Welcome to your skin check-in with Life & Style’s resident health and beauty expert, Dr. Will Kirby, a celebrity dermatologist and Chief Medical Officer of LaserAway. Every week, he’ll be spilling his candid thoughts and professional advice on all things skin, beauty and wellness as it relates to you — and your favorite stars.
Acne is unbelievably common — and so are acne myths! I reached out to some of the nation’s leading skin experts to discuss which rumors are factual and which ones are just gossip.
Exfoliation treats acne well:
“Scrubbing your face frequently or with harsh exfoliants really won’t wash acne away,” notes aesthetic nurse Corey Ordoyne. “In fact, if you end up scrubbing too hard, it can increase oil production, inflame your acne and make it even worse!”
Poor hygiene causes acne:
“Acne is a genetic and hormonal skin condition characterized by plugged up hair follicles forming pimples and simply isn’t associated with hygiene,” says cosmetic surgeon Dr. Alexander Z. Rivkin. “As such, washing your face more frequently will not resolve acne.”
Only teenagers get acne:
“Acne is not just a condition of teenagers!” exclaims facial plastic surgeon Dr. Kian Karimi. “Multiple factors including genetics, lifestyle, hormones and stress lead to the presence of acne in adults!” Dermatologist Dr. Deanne Mraz Robinson agrees, “While lifestyle and genetics are pieces of the puzzle, hormonal fluctuations are a prominent factor and hormonal fluctuations aren’t limited to puberty, they continue throughout our entire life! Using a topical retinoid can help with acne, no matter your age. My go-to is AlphaRet Clearing Serum by SkinBetter Science. It combines salicylic and lactic acid with a topical retinoid for a powerful combination.”
Popping pimples makes them go away sooner:
“Squeezing pimples does not make them go away sooner, but rather may increase chances of infection and may lead to discoloration or scarring,” explains dermatologist Dr. Angie Koriakos. “Rather than popping a pimple, apply the Glossier Zit Stick to spot treat. This product contains benzoyl peroxide and additional ingredients to help shrink these pesky pimples in no time!”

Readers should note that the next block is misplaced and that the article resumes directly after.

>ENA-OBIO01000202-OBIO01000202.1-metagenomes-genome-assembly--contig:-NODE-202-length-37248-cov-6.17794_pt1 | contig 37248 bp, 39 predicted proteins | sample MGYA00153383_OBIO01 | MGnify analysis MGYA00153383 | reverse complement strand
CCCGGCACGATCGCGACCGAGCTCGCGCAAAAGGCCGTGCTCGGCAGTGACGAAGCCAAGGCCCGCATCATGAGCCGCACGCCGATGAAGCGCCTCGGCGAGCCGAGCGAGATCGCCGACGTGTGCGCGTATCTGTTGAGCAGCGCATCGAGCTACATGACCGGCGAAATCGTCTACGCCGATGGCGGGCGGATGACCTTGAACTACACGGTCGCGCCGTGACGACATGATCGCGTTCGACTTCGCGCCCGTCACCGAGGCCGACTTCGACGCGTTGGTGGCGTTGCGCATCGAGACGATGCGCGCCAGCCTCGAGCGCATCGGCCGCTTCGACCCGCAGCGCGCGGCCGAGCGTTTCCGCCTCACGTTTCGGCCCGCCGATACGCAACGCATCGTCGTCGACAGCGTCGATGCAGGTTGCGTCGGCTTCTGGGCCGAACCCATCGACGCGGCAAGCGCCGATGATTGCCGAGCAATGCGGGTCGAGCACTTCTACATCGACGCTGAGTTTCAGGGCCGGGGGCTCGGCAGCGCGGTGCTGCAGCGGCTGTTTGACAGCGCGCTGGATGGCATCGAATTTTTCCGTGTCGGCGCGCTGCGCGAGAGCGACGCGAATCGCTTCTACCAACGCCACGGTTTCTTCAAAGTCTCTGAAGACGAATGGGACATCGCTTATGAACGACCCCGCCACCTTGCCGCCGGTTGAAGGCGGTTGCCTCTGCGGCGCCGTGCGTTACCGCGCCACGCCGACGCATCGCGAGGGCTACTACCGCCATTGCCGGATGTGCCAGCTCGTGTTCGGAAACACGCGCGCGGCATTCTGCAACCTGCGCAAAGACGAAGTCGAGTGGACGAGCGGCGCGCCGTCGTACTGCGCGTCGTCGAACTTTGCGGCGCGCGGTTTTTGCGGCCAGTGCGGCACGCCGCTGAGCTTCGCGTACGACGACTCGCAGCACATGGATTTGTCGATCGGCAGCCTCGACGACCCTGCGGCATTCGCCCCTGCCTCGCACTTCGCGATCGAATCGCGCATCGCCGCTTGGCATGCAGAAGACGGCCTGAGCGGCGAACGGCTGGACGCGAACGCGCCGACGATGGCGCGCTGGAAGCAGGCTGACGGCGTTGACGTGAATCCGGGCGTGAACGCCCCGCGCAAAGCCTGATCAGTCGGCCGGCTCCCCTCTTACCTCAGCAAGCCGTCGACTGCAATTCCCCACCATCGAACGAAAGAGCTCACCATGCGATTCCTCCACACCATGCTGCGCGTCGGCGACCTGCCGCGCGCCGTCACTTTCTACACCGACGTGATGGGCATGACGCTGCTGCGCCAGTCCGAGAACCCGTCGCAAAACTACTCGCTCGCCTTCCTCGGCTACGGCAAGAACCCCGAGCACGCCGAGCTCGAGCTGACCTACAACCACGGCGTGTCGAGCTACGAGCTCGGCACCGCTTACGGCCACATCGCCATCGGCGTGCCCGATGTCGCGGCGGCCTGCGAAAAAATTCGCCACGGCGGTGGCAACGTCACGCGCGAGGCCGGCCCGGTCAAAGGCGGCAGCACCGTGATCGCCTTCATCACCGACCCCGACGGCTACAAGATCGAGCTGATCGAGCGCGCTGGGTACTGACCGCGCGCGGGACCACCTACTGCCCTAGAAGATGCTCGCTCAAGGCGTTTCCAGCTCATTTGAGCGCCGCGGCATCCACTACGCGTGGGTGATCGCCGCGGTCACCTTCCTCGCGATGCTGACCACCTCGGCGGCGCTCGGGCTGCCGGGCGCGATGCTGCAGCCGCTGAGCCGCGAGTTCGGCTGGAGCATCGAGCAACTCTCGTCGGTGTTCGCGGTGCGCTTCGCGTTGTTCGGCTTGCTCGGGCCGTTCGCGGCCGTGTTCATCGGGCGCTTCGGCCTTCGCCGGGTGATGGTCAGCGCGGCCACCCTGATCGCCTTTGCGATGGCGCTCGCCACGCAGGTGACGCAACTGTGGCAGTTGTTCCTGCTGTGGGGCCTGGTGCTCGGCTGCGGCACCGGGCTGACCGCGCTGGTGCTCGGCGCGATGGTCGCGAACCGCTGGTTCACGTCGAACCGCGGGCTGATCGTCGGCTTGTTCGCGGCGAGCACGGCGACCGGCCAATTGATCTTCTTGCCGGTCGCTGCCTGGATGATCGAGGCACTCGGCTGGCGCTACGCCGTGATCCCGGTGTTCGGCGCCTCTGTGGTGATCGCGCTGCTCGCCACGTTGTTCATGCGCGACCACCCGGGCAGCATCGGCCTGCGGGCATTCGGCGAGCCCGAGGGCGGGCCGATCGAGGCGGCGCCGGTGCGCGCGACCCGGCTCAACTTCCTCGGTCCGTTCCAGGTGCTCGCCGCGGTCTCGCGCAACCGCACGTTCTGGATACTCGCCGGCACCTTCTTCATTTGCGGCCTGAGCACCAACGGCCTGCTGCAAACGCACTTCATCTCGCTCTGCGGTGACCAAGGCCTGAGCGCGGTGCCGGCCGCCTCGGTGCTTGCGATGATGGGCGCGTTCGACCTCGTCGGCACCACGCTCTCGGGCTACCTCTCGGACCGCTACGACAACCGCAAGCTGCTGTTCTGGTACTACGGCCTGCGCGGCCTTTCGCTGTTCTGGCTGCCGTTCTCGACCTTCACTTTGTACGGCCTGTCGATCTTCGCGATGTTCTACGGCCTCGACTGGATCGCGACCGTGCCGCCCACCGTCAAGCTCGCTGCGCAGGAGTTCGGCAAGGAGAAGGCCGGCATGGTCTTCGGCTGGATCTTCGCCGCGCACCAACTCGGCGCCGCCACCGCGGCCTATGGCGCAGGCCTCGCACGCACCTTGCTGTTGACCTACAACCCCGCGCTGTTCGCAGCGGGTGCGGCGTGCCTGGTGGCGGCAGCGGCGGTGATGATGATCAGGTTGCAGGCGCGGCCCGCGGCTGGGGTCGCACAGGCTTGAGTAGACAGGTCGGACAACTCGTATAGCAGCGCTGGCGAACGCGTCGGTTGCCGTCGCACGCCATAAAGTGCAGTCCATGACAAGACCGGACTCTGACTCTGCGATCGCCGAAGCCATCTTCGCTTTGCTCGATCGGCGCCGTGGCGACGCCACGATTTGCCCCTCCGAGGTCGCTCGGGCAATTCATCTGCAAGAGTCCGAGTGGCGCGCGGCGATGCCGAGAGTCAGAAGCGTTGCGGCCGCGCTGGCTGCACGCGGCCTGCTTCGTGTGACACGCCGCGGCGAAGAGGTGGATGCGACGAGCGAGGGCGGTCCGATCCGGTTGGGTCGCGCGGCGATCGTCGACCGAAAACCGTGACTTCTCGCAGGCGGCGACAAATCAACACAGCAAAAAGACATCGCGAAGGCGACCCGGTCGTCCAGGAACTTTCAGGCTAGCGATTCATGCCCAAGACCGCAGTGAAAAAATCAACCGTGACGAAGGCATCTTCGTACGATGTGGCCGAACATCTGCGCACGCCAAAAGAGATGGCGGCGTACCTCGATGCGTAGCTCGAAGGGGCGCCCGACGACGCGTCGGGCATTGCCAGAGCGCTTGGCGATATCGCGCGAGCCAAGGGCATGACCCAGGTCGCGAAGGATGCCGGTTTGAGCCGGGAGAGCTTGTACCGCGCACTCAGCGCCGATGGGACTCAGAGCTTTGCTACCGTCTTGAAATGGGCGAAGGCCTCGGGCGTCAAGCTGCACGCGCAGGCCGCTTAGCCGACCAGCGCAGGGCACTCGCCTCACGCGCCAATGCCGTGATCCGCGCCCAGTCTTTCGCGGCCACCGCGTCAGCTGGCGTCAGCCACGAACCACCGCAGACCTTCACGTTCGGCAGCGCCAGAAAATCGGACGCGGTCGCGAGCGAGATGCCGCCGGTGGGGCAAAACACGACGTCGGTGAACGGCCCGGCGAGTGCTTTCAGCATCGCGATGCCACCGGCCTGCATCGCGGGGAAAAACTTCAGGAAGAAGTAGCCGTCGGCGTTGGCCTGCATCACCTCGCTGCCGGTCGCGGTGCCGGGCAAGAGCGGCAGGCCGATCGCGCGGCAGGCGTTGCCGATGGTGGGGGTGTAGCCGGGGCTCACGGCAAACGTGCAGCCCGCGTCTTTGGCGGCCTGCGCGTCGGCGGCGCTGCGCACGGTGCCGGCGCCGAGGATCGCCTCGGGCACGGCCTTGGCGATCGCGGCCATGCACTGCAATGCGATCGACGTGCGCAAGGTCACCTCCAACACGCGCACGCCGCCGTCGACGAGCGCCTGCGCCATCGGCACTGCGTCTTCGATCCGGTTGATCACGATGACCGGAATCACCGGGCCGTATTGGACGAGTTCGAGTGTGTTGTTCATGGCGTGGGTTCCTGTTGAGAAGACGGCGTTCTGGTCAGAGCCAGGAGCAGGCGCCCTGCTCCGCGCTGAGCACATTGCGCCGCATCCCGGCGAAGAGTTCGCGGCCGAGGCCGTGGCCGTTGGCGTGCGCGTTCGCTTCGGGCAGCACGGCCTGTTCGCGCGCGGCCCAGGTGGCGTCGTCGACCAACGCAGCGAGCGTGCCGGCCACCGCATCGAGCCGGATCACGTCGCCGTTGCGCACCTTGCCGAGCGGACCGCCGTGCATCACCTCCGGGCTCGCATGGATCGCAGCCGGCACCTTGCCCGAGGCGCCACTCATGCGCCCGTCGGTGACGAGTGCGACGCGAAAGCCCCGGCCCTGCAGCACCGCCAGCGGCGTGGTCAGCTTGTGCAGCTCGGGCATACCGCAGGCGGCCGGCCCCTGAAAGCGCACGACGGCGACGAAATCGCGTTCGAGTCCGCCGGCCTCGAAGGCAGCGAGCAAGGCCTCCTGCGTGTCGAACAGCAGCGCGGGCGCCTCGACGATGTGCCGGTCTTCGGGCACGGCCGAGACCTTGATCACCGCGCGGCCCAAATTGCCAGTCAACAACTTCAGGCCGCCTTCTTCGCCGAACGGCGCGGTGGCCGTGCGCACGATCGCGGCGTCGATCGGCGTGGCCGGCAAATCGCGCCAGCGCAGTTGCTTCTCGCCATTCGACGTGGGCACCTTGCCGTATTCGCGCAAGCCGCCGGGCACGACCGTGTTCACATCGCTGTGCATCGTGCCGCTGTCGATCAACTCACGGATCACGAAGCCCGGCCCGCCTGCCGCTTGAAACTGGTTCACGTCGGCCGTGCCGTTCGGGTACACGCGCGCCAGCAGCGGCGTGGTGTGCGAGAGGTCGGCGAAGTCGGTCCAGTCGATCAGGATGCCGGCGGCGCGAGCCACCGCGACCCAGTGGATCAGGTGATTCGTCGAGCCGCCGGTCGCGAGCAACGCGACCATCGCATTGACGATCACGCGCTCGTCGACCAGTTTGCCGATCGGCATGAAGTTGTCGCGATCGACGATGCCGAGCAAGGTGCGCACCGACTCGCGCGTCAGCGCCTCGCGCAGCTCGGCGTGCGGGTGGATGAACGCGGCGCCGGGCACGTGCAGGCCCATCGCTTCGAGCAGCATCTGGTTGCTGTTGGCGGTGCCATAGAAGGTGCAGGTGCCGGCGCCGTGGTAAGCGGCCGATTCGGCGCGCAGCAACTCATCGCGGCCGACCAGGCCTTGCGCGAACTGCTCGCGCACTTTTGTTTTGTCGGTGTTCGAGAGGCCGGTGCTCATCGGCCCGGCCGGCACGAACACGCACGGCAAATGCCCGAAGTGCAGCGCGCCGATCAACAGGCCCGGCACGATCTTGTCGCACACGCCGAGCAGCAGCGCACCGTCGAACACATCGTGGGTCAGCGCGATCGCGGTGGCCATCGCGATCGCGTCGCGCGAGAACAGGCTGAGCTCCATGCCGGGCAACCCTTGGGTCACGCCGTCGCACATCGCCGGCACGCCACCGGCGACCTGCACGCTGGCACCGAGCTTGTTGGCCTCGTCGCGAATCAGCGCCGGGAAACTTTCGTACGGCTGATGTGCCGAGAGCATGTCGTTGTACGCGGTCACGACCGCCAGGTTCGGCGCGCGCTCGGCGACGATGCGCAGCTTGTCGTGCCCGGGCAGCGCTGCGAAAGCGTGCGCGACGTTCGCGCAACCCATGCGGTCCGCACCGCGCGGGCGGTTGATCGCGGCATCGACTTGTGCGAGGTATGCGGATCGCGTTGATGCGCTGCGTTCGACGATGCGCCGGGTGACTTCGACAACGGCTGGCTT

Toothpaste clears pimples:
“This myth originated based on previous toothpaste formulas containing triclosan, an antibacterial agent that has since been removed,” teaches dermatologist Dr. Azadeh Shirazi. “The fluorides in toothpaste can actually worsen acne! It’s best to use a spot treatment with salicylic acid or benzoyl peroxide instead. Your skin will thank you for it in the long run!”
Makeup causes acne:
“Makeup typically won’t cause acne unless you are using the wrong products. Foundations that are lightweight and oil-free are fine, unless you leave them on all night,” finds skincare guru Camille Morgan. “Don’t forget to wash your face before bed to remove any makeup and oil. I recommend City Cloths wipes as an easy means by which to cleanse your skin of makeup”!
Greasy foods cause acne:
“Junk food might make you gain weight and have adverse effects on your overall health, but these traditionally greasy foods have little to no effect on acne,” notes dermatologist Dr. Tejas Desai. “While foods with high glycemic indexes might result in blemishes, there simply little to no scientific evidence that greasy foods will make you break out so, indulge (in moderation)!”
Acne only affects people with oily skin:
“Whiteheads, blackheads, zits, pimples, blemishes … whatever you want to call it, people with all different skin types suffer from acne,” teaches aesthetic nurse Jessica Graybill. “Acne doesn’t discriminate and is found in individuals with oily, dry and combination skin!”
Pores open and close:
“Pores may get clogged with an oil called sebum and appear larger but pores don’t exactly ‘open and close,'” teaches aesthetic nurse Chelsea Nathie. “Some topical medications like retinoids as well as energy-based devices like laser facials can loosen up and remove this built-up oil making them appear smaller though!”
Acne will go away, so you don’t need to treat it:
“While acne will slowly improve over a long period of time. It is a chronic, long-term condition and it typically doesn’t resolve quickly,” explains dermatologist Dr. Alpesh Desai. “While there is no cure for acne, per se, it can absolutely be managed with proper treatment. So, always consider visiting a dermatologist if you are concerned about your skin!”